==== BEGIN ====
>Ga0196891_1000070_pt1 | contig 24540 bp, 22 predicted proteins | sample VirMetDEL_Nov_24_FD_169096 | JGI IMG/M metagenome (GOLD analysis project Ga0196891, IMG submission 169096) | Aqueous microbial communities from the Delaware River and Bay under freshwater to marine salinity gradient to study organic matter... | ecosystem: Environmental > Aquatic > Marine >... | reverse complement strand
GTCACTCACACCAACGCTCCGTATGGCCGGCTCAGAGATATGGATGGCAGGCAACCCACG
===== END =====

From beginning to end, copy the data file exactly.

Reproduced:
>Ga0196891_1000070_pt1 | contig 24540 bp, 22 predicted proteins | sample VirMetDEL_Nov_24_FD_169096 | JGI IMG/M metagenome (GOLD analysis project Ga0196891, IMG submission 169096) | Aqueous microbial communities from the Delaware River and Bay under freshwater to marine salinity gradient to study organic matter... | ecosystem: Environmental > Aquatic > Marine >... | reverse complement strand
GTCACTCACACCAACGCTCCGTATGGCCGGCTCAGAGATATGGATGGCAGGCAACCCACG